November was... a month. It simultaneously went by faster than I expected and yet,also, a millenia passed within its 30 days. Stars took shape, matured, and collapsed into black holes within the seconds-that-were-years that plagued November, during which time I doom-scrolled way more than I should have and learned a lot more than I wanted to about U.S. constitutional law. For most of us in the States, the Thanksgiving holiday weekend was a lot more isolated than usual, which took its toll for sure. On the plus side, it seems like the trend of stores opening earlier and earlier for Black Friday every year slowed down -- it only took a pandemic, right?

But hey, we're through it, and the month gave us a huge burst of music before the lull that always seems to hit in December. Though you'll find plenty more taking a look back at our posts this month -- notably including a review of the standout new Eternal Champion and a retrospective interview with Markus Stock of Empyrium to coincide with its reissue -- here's a sampling of the month's finest for your inspection.

Ted Nubel

Lord Drunkalot -- Heads & Spirits
November 11th, 2020

Stoner doom is a thing, so why not "drunken doom"? Certainly Lord Drunkalot are not the first to play doom metal that has an almost tangible scent of booze to it, but they meld it into their concept as well as execution. The swaggering riffs and unabashed bite behind their groovy proto-metal leaning doom are not the byproducts of being mellow or couchbound -- rather, it's the aural equivalent of chugging a six-pack, the ensuing drunken revelry, and a luxuriously satisfying late-night feast at whatever fast food place is still unfortunately open. Just like the marijuana-inspired equivalent, you don't have to partake to enjoy this, though -- there's plenty to appreciate stone-cold sober.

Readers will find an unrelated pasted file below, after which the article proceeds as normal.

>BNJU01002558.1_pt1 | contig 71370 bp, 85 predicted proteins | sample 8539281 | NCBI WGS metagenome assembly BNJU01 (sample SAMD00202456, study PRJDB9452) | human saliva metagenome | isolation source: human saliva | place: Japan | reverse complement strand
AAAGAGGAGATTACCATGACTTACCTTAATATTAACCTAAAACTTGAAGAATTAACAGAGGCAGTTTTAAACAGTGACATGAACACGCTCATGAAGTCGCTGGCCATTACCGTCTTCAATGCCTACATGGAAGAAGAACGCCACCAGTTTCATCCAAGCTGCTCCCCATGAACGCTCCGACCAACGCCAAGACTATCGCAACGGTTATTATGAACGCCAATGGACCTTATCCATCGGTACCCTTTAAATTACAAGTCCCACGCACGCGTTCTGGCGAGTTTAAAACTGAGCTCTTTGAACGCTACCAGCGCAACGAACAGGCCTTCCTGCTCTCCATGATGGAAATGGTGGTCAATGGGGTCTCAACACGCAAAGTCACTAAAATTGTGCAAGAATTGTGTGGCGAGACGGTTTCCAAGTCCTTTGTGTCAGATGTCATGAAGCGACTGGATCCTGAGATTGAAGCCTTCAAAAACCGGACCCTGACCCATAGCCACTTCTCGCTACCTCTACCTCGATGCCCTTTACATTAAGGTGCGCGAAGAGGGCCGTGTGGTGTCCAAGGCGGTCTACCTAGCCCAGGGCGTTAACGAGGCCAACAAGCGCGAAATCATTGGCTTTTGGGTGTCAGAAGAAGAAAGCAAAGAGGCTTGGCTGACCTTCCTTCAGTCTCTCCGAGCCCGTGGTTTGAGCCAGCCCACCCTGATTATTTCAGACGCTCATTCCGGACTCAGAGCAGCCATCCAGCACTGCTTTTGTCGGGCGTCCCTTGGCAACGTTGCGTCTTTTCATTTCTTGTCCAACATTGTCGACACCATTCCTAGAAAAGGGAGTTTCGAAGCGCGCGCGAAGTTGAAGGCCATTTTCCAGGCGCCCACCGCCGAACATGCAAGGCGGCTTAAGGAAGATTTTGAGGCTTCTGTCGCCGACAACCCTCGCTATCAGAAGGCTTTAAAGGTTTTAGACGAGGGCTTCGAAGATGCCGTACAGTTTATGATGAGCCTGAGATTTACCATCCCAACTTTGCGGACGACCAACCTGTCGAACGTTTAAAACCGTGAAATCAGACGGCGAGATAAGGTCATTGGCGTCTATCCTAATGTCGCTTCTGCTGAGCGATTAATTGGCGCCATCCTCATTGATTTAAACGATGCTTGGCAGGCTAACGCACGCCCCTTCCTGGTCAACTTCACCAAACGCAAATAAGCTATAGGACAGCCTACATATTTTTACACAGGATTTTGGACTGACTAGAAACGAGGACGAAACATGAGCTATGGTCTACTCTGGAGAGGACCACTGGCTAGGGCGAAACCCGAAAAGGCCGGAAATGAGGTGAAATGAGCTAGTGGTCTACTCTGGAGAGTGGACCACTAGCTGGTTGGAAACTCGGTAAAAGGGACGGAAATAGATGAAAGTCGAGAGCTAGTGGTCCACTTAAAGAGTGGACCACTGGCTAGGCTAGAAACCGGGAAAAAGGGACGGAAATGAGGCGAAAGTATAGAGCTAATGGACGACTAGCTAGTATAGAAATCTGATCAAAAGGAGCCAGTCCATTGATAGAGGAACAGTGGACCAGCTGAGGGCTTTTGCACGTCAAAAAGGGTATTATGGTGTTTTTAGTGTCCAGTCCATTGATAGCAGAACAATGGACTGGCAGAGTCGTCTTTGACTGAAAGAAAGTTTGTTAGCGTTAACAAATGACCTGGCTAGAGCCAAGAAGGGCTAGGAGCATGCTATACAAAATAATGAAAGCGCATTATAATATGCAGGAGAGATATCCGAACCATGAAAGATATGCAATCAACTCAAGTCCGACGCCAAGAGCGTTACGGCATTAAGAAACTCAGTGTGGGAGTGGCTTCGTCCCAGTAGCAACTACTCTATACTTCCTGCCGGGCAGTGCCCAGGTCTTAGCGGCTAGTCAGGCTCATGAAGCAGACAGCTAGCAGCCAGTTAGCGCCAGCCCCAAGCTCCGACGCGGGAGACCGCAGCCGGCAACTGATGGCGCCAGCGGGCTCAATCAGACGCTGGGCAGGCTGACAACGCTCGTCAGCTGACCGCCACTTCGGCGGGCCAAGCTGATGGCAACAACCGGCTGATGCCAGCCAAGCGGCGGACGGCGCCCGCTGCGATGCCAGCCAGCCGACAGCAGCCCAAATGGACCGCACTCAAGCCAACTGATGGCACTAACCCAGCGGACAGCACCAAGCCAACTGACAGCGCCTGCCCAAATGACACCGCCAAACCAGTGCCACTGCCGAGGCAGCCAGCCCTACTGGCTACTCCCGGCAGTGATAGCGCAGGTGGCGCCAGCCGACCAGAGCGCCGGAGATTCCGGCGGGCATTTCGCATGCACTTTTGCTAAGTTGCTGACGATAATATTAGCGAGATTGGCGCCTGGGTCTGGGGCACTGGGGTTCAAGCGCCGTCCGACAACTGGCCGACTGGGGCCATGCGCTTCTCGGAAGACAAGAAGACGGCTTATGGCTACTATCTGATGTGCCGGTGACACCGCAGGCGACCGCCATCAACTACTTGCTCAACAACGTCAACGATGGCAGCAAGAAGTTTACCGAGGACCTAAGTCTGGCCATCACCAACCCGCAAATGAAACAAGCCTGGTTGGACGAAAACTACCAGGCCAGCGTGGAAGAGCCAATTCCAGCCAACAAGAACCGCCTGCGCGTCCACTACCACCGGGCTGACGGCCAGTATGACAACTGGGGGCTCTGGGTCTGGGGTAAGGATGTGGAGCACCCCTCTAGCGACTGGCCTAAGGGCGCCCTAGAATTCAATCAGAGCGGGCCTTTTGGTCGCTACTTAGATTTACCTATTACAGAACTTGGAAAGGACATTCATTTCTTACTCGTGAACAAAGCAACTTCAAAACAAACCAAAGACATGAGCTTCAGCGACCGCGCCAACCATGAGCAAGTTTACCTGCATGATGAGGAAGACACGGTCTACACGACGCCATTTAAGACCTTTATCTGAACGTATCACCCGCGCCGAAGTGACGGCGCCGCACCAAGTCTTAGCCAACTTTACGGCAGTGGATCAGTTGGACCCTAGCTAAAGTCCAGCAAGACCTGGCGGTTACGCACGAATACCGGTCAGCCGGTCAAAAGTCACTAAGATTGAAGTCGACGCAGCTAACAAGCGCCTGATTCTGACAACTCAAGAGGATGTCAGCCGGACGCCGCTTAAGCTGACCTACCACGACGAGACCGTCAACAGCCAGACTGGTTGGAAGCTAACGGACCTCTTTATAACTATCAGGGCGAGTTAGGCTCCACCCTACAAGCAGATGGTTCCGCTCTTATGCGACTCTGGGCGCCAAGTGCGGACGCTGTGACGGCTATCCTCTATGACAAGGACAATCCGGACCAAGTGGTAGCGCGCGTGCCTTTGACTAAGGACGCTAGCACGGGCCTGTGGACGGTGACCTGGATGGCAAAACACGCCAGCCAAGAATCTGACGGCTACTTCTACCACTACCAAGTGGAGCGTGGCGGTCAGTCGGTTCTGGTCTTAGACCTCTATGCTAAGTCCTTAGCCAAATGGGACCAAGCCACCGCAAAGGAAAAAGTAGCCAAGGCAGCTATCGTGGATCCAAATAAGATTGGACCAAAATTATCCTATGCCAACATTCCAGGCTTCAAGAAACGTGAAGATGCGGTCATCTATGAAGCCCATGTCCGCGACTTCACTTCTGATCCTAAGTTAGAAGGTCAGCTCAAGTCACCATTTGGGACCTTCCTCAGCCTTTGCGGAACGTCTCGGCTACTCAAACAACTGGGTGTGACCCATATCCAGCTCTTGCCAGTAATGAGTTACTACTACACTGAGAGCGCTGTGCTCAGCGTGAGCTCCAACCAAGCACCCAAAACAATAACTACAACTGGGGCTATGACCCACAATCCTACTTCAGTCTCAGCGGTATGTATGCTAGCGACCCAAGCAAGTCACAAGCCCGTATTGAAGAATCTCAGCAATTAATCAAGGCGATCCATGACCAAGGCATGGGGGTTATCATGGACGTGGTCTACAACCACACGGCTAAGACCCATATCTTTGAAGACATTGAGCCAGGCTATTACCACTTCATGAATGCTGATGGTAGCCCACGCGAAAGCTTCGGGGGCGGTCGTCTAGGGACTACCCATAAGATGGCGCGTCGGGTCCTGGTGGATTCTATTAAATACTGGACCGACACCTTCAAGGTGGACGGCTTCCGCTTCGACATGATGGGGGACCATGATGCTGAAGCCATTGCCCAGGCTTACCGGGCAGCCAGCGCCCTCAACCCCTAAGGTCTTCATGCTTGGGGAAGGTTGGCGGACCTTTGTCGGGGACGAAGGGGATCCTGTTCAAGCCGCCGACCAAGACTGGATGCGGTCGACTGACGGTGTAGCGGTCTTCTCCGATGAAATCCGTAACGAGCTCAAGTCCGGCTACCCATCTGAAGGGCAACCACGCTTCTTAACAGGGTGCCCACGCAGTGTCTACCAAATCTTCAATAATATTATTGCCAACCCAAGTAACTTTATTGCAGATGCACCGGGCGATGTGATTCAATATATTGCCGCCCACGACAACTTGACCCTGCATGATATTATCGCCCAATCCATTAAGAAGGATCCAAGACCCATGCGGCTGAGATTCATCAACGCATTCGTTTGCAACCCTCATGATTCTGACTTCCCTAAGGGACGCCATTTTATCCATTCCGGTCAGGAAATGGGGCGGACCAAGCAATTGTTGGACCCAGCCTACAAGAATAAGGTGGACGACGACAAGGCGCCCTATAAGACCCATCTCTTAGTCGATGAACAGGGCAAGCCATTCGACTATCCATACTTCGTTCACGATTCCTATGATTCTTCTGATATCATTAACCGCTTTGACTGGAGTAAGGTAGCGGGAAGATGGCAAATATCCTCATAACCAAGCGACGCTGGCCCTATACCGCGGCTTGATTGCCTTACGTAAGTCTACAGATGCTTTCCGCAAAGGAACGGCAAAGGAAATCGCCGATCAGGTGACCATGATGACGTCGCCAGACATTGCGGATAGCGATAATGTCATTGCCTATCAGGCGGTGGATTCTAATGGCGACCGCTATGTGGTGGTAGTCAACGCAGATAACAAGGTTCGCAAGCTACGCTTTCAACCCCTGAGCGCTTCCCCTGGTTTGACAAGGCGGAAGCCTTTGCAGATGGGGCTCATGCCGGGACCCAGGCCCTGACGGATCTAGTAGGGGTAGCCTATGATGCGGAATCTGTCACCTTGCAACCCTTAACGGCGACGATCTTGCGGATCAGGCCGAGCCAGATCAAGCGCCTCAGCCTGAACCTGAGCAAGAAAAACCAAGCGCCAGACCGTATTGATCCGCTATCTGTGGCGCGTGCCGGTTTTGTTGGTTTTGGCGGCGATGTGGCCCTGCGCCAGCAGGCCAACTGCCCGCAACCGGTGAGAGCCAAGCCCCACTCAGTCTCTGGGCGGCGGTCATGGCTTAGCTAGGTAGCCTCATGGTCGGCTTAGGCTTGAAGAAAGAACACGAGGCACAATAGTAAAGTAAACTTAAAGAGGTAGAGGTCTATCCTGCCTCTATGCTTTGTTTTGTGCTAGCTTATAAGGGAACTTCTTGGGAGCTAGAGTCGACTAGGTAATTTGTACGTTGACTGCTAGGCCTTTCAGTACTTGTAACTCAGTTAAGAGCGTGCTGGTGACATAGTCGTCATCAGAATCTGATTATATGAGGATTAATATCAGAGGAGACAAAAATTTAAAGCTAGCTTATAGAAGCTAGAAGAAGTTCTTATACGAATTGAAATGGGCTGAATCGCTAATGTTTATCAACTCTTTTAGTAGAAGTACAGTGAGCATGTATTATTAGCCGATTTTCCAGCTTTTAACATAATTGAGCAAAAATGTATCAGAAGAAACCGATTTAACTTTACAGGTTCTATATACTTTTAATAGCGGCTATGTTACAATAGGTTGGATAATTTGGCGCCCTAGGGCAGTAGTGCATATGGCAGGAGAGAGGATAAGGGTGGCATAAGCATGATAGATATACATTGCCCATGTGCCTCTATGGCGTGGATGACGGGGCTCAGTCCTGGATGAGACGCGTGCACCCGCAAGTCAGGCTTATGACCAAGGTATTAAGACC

What hooked me on this wasn't the first song -- though "2+2 = 3" is a curious song title and it's a tasty heaping of sludge. Rather, the later tracks show an expanded palette of influences and musical tastes, running the gamut from extended, bluesy jams to double-bass riffers, which is what kept me coming back. Throughout it all, "Ganjalf The Green," as he labels himself, howls surprisingly catchy lyrics on top for an extra layer of inebriated madness.


Jon Rosenthal

Midnight Betrothed -- Bewitched By Destiny's Gaze
November 2020

Self-described "Sombre Romantic Black Metal" isolate Midnight Betrothed takes black metal to a further, more ambient extreme. Piano-and-synthesizer forward, Midnight Betrothed pushes distortion and volume to the background; this project's black metal elements are more about ambiance and atmospherics than the project's actual backbone. Much like Vrörsaath, whose Under Vast Dreamskies was released in the same tape batch on Australian label Atrocity Altar, Midnight Betrothed's piano and synthesizer Romanticisms keep what is otherwise minimal, sad music afloat. Compiling the project's two long-since sold out demo tapes, Bewitched By Destiny's Gaze's lovelorn existence gives this writer hope for more, even stronger material in the future. Bewitched By Destiny's Gaze will see a vinyl release by Livor Mortis.